White male participation in surfing had begun in the 1930s, but it did not begin to dominate the surfing scene until the 1960s. Booth argues that after the World War II mass consumer capitalism created the conditions by which leisure as a social practice became tied to individual lifestyles. Surfing was and continues to be a native Hawaiian cultural practice introduced to the West by Duke Kahanamoku. Native Hawaiians’ form of surfing was to flow with the waves, adhering to an ideal of soul surfing, which was part of their culture for more than fifteen hundred years. Surfing was not considered to be a competitive practice, and when white Australian and South African surfers decided to invade the Native Hawaiian surfing beach of the North Shore of Oahu in the late 1970s, they were confronted by members of Hui ‘O He'e Nalu, who asserted their sovereignty over the beach. For the Native Hawaiian surfers, the invasion of their beach by white surfers was a performative reiteration of the invasion by white American Marines supporting the white patriarchy that overthrew the Hawaiian monarchy in 1980. Native Hawaiian surfer resistance eventually earned the respect of the International Professional Surfing Organization, which conceded to a reduction in annual competitions at North Shore. Despite the assertion of Native Hawaiian sovereignty over the waves and the beaches, white Australian and South African surfers staked a possessive claim colonizing surfing by riding the waves “conquering,” “attacking”, and reducing them to stages on which to perform aggressive acts. This became the dominant form of professional surfing, whereby surfers represented their respective nations, embodying the violent attributes of patriarchal white sovereignty.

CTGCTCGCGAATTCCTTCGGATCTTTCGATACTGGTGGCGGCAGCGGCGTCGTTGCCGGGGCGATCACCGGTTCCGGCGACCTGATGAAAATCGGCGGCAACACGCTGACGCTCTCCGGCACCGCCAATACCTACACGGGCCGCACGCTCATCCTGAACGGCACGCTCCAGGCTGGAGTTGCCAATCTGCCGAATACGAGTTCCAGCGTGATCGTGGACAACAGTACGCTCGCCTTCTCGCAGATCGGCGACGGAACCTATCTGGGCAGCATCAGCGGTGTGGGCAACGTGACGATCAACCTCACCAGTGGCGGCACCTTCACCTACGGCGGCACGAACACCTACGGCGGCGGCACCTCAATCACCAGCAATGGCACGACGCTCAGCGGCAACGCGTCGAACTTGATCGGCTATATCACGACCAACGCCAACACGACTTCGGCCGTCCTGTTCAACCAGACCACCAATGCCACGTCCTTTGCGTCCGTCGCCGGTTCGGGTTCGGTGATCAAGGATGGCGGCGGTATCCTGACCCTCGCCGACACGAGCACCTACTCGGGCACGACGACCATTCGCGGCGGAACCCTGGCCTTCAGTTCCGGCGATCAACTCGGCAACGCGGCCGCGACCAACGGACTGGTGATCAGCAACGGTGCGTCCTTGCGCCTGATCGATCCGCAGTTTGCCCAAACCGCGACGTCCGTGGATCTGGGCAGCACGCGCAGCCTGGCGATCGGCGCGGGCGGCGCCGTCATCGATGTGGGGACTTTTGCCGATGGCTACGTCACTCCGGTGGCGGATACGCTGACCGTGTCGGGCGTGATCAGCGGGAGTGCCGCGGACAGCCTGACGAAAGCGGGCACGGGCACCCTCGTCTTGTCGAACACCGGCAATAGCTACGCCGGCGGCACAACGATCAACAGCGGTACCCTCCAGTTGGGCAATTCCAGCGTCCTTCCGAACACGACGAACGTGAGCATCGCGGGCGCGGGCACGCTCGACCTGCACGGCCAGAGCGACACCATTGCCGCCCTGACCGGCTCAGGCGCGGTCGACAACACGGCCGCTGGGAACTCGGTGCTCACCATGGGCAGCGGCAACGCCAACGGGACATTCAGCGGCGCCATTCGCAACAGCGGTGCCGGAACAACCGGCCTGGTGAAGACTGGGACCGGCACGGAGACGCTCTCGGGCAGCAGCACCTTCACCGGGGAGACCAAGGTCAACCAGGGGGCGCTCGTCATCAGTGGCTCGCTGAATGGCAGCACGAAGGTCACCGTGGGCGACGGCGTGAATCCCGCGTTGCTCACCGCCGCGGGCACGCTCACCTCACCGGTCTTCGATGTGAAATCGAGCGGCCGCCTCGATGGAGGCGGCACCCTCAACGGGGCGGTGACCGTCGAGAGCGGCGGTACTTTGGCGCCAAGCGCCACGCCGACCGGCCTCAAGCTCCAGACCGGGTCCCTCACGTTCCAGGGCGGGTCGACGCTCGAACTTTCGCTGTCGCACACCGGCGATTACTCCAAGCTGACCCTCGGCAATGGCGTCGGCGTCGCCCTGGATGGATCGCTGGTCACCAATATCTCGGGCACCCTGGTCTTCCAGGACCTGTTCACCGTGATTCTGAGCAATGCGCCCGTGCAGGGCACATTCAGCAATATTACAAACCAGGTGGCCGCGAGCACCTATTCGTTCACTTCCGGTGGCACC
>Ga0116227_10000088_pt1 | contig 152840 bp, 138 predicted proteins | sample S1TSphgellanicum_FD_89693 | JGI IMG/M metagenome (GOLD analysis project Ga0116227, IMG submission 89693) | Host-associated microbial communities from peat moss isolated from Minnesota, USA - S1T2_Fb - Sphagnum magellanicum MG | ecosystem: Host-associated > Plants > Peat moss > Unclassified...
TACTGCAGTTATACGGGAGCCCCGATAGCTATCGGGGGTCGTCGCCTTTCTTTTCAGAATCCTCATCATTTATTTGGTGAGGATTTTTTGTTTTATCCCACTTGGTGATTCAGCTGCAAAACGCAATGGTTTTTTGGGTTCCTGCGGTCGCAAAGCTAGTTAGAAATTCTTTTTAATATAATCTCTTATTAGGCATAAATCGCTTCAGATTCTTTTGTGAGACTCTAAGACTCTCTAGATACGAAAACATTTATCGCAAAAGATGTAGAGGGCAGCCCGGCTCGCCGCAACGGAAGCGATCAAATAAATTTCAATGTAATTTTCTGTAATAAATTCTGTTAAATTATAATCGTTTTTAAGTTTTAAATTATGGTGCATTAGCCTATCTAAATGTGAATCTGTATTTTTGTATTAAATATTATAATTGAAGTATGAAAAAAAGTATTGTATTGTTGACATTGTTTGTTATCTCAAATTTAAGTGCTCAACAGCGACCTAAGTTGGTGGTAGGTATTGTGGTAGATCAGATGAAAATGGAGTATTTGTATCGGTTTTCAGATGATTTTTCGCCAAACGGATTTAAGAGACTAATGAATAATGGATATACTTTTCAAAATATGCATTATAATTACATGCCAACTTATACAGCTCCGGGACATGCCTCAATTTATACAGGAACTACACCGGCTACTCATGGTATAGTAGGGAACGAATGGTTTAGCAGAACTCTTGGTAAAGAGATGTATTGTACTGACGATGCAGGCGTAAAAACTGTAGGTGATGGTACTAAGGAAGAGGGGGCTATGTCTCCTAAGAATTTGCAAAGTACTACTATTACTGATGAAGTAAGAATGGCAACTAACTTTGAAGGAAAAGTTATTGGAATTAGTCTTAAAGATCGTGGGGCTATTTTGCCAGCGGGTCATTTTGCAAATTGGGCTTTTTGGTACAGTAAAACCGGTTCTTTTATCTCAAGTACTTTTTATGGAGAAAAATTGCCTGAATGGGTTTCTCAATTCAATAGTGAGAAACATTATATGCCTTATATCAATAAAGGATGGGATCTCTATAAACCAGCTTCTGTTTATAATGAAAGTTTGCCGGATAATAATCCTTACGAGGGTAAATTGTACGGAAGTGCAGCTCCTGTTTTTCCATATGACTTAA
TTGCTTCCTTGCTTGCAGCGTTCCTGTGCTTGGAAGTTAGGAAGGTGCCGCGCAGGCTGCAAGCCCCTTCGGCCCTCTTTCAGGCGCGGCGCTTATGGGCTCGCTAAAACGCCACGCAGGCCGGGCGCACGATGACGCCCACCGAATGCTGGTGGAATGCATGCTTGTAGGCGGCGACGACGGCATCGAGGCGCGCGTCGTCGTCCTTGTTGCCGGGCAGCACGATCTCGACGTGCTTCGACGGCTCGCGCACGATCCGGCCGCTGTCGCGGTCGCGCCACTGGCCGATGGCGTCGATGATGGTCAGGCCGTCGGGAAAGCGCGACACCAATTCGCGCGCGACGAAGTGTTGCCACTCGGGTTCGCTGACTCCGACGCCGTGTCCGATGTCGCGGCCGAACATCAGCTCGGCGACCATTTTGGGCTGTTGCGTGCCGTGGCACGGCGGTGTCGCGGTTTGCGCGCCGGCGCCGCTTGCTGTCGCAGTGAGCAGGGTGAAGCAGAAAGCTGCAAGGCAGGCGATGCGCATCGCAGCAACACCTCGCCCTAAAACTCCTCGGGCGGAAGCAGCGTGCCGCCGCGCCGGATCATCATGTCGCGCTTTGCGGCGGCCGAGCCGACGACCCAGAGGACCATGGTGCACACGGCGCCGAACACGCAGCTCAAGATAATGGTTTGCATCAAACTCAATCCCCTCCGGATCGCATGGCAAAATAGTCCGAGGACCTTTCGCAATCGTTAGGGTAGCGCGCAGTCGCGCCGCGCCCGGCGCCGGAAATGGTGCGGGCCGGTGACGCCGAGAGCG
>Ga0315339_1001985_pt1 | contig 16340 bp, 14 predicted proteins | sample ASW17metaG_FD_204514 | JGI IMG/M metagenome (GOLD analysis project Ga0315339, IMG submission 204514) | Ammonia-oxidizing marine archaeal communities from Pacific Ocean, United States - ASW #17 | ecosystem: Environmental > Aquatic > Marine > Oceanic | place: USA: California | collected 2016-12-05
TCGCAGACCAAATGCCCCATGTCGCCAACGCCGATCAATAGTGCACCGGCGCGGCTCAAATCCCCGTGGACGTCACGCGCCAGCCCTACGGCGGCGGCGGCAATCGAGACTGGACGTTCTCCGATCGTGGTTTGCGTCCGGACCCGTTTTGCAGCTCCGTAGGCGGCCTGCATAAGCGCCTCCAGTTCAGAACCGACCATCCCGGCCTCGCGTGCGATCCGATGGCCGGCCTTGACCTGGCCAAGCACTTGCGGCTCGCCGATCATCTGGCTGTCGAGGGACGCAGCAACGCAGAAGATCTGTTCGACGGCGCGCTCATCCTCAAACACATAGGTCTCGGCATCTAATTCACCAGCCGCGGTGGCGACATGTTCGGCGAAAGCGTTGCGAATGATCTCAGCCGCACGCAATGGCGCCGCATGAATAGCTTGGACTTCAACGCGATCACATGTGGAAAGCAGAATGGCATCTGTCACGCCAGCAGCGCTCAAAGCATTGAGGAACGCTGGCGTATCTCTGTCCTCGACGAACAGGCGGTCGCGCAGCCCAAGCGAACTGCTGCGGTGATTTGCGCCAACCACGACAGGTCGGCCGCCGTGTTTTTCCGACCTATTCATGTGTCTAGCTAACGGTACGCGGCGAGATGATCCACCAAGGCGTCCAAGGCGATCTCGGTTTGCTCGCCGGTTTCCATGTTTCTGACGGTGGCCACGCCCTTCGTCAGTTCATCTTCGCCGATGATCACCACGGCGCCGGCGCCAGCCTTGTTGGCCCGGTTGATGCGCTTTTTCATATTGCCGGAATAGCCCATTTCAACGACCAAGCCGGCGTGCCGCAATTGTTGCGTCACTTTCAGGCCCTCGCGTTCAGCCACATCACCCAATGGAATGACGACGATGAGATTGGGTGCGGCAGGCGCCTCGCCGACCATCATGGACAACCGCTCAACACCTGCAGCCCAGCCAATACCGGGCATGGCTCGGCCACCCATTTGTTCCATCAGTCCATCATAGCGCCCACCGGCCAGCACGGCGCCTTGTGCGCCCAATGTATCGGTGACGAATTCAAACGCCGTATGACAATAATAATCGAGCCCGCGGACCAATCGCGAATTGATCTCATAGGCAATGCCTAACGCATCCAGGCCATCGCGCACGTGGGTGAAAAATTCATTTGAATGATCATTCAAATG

— Aileen Moreton-Robinson: The White Possessive: Property, Power, and Indigenous Sovereignty